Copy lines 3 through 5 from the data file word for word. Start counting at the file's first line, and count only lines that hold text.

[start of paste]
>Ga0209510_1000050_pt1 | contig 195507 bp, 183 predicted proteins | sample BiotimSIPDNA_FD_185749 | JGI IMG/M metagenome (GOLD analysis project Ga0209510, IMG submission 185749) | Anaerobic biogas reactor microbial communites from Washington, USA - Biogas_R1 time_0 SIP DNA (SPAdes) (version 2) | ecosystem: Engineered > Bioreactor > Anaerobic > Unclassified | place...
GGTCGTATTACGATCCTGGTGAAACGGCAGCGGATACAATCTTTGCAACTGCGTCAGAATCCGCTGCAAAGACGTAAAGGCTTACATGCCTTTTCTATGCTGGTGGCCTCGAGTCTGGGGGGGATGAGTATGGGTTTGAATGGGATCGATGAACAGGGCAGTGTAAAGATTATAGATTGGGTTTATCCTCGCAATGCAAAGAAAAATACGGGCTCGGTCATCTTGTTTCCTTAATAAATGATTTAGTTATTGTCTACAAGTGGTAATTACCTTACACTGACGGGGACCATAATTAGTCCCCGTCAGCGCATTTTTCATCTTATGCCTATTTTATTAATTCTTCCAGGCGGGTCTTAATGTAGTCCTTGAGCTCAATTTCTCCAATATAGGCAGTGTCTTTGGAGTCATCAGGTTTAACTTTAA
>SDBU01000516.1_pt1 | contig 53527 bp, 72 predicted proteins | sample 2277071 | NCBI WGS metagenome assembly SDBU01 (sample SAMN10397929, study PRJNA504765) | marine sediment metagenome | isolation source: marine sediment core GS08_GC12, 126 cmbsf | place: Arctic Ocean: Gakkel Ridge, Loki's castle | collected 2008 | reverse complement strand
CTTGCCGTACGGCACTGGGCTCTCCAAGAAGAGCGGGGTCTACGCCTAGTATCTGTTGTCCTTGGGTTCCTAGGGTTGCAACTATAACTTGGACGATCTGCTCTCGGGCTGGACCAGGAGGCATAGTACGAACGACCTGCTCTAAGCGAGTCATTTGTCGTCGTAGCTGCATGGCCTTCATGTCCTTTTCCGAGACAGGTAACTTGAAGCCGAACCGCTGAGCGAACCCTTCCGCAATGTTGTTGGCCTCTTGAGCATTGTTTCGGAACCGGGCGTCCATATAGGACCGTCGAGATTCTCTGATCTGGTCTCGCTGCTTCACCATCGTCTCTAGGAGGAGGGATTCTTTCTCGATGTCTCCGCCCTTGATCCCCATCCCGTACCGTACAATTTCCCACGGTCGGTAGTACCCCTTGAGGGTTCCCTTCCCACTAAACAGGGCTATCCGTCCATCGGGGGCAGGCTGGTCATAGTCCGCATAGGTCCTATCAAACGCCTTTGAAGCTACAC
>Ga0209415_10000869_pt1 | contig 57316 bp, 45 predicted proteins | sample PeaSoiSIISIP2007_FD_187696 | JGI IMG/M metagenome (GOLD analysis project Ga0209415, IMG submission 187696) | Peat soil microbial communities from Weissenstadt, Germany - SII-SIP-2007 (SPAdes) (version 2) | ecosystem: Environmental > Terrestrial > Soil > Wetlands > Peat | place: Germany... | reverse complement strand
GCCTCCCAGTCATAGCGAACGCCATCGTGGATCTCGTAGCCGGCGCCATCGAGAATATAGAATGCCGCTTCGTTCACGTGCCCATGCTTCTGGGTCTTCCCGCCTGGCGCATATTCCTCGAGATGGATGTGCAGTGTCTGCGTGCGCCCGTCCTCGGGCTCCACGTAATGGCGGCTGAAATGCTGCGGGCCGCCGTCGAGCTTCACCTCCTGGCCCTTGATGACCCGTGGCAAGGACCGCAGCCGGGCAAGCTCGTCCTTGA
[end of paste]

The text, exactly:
>SDBU01000516.1_pt1 | contig 53527 bp, 72 predicted proteins | sample 2277071 | NCBI WGS metagenome assembly SDBU01 (sample SAMN10397929, study PRJNA504765) | marine sediment metagenome | isolation source: marine sediment core GS08_GC12, 126 cmbsf | place: Arctic Ocean: Gakkel Ridge, Loki's castle | collected 2008 | reverse complement strand
CTTGCCGTACGGCACTGGGCTCTCCAAGAAGAGCGGGGTCTACGCCTAGTATCTGTTGTCCTTGGGTTCCTAGGGTTGCAACTATAACTTGGACGATCTGCTCTCGGGCTGGACCAGGAGGCATAGTACGAACGACCTGCTCTAAGCGAGTCATTTGTCGTCGTAGCTGCATGGCCTTCATGTCCTTTTCCGAGACAGGTAACTTGAAGCCGAACCGCTGAGCGAACCCTTCCGCAATGTTGTTGGCCTCTTGAGCATTGTTTCGGAACCGGGCGTCCATATAGGACCGTCGAGATTCTCTGATCTGGTCTCGCTGCTTCACCATCGTCTCTAGGAGGAGGGATTCTTTCTCGATGTCTCCGCCCTTGATCCCCATCCCGTACCGTACAATTTCCCACGGTCGGTAGTACCCCTTGAGGGTTCCCTTCCCACTAAACAGGGCTATCCGTCCATCGGGGGCAGGCTGGTCATAGTCCGCATAGGTCCTATCAAACGCCTTTGAAGCTACAC
>Ga0209415_10000869_pt1 | contig 57316 bp, 45 predicted proteins | sample PeaSoiSIISIP2007_FD_187696 | JGI IMG/M metagenome (GOLD analysis project Ga0209415, IMG submission 187696) | Peat soil microbial communities from Weissenstadt, Germany - SII-SIP-2007 (SPAdes) (version 2) | ecosystem: Environmental > Terrestrial > Soil > Wetlands > Peat | place: Germany... | reverse complement strand